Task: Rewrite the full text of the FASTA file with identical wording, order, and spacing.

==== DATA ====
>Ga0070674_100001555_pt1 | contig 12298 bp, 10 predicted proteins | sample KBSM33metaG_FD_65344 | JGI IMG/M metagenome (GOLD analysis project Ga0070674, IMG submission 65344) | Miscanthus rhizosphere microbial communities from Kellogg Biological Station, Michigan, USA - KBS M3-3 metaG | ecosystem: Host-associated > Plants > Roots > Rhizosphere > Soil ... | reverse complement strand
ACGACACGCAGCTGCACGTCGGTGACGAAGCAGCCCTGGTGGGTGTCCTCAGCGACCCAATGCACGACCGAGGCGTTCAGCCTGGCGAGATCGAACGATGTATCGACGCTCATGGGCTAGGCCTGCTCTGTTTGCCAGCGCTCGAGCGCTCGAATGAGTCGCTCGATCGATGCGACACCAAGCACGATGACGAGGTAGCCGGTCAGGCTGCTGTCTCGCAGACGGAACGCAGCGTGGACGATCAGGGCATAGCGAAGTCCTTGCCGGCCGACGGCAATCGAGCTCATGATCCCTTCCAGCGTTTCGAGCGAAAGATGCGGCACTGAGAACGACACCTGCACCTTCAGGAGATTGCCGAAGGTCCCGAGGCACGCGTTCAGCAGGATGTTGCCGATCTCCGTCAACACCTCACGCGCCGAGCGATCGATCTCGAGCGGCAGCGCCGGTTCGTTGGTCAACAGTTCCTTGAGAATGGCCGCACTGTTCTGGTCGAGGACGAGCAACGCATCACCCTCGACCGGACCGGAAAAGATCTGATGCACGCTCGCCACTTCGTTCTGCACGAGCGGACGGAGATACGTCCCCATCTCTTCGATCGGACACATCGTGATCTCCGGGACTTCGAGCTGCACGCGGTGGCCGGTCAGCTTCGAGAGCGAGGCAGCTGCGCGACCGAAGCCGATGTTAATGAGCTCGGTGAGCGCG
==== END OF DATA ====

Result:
>Ga0070674_100001555_pt1 | contig 12298 bp, 10 predicted proteins | sample KBSM33metaG_FD_65344 | JGI IMG/M metagenome (GOLD analysis project Ga0070674, IMG submission 65344) | Miscanthus rhizosphere microbial communities from Kellogg Biological Station, Michigan, USA - KBS M3-3 metaG | ecosystem: Host-associated > Plants > Roots > Rhizosphere > Soil ... | reverse complement strand
ACGACACGCAGCTGCACGTCGGTGACGAAGCAGCCCTGGTGGGTGTCCTCAGCGACCCAATGCACGACCGAGGCGTTCAGCCTGGCGAGATCGAACGATGTATCGACGCTCATGGGCTAGGCCTGCTCTGTTTGCCAGCGCTCGAGCGCTCGAATGAGTCGCTCGATCGATGCGACACCAAGCACGATGACGAGGTAGCCGGTCAGGCTGCTGTCTCGCAGACGGAACGCAGCGTGGACGATCAGGGCATAGCGAAGTCCTTGCCGGCCGACGGCAATCGAGCTCATGATCCCTTCCAGCGTTTCGAGCGAAAGATGCGGCACTGAGAACGACACCTGCACCTTCAGGAGATTGCCGAAGGTCCCGAGGCACGCGTTCAGCAGGATGTTGCCGATCTCCGTCAACACCTCACGCGCCGAGCGATCGATCTCGAGCGGCAGCGCCGGTTCGTTGGTCAACAGTTCCTTGAGAATGGCCGCACTGTTCTGGTCGAGGACGAGCAACGCATCACCCTCGACCGGACCGGAAAAGATCTGATGCACGCTCGCCACTTCGTTCTGCACGAGCGGACGGAGATACGTCCCCATCTCTTCGATCGGACACATCGTGATCTCCGGGACTTCGAGCTGCACGCGGTGGCCGGTCAGCTTCGAGAGCGAGGCAGCTGCGCGACCGAAGCCGATGTTAATGAGCTCGGTGAGCGCG